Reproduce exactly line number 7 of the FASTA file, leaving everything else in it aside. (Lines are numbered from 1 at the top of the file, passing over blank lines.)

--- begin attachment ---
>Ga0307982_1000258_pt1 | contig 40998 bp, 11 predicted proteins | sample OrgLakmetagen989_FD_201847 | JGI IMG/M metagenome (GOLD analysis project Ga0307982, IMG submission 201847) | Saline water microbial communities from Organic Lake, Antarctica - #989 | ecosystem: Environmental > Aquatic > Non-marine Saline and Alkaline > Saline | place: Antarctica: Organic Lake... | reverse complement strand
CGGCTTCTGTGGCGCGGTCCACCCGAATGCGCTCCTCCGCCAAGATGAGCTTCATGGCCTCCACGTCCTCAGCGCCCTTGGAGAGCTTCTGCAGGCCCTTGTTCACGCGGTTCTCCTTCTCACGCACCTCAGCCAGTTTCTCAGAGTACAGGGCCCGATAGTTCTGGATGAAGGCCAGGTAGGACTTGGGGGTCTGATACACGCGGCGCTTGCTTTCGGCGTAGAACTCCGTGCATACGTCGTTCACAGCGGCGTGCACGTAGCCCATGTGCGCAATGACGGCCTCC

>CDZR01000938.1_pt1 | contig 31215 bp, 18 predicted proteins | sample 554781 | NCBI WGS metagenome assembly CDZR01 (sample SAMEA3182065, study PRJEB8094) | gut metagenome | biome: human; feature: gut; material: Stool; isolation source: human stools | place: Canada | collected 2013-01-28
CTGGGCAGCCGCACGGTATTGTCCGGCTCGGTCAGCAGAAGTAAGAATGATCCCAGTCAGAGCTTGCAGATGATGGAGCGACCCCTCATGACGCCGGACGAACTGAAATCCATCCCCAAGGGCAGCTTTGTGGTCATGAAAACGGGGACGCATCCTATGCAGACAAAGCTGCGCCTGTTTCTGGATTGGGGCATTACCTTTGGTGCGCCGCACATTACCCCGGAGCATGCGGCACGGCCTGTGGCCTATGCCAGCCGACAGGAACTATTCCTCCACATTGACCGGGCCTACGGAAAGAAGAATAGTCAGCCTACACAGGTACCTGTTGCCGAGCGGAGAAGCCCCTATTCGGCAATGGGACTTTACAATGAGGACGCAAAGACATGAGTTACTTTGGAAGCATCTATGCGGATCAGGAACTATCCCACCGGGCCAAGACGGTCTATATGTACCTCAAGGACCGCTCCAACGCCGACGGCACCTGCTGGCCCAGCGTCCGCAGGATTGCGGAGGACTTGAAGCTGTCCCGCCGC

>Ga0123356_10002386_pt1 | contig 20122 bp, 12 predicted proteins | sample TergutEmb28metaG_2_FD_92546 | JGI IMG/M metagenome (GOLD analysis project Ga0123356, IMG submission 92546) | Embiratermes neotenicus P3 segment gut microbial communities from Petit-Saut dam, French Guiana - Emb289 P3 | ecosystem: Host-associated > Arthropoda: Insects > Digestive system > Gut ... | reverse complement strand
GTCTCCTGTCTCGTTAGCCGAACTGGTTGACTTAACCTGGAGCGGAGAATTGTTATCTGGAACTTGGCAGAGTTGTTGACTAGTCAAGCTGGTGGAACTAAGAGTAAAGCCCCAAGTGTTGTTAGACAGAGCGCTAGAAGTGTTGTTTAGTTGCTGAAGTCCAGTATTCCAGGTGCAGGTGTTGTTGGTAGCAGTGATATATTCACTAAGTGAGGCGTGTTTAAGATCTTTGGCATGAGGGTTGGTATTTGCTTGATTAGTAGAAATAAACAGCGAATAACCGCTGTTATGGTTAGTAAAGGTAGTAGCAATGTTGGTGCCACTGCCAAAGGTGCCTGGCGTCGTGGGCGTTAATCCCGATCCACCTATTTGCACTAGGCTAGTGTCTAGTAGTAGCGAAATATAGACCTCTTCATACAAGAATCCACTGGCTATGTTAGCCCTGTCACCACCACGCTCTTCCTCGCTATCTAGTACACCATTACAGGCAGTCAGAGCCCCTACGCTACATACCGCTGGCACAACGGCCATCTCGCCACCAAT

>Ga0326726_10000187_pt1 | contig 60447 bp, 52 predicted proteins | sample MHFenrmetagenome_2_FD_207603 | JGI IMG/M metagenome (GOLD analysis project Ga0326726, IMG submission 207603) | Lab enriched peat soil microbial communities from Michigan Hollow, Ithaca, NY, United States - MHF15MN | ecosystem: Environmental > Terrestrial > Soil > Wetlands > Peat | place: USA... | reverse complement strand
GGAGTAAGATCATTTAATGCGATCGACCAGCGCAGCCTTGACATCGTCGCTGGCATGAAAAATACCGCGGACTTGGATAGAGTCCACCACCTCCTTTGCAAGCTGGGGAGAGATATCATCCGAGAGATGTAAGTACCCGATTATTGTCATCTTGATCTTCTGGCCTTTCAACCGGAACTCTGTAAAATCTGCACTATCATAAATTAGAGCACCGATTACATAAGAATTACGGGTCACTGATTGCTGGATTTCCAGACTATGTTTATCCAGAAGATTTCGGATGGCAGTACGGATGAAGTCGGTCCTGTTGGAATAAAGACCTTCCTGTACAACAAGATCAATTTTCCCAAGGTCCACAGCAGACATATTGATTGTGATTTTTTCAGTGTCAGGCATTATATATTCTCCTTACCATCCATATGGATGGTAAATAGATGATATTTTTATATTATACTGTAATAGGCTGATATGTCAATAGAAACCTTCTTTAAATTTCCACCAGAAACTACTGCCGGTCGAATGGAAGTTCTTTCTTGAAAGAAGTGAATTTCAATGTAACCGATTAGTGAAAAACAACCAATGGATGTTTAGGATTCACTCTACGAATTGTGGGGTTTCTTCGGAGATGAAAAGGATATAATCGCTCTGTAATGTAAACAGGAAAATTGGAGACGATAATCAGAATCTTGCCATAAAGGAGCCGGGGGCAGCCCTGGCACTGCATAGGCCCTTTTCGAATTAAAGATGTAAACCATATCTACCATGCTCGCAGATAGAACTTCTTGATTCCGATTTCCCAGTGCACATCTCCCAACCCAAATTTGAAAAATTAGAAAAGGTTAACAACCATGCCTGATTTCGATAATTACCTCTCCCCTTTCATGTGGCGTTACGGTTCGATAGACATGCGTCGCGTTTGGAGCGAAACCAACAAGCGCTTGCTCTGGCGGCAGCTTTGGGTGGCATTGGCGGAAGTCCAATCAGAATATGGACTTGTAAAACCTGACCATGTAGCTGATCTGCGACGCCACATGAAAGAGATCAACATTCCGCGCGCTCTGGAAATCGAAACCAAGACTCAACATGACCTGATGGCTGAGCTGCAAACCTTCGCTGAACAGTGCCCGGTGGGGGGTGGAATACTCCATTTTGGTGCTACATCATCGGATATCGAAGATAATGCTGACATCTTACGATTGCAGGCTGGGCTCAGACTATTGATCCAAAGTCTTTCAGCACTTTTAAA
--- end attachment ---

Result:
>Ga0326726_10000187_pt1 | contig 60447 bp, 52 predicted proteins | sample MHFenrmetagenome_2_FD_207603 | JGI IMG/M metagenome (GOLD analysis project Ga0326726, IMG submission 207603) | Lab enriched peat soil microbial communities from Michigan Hollow, Ithaca, NY, United States - MHF15MN | ecosystem: Environmental > Terrestrial > Soil > Wetlands > Peat | place: USA... | reverse complement strand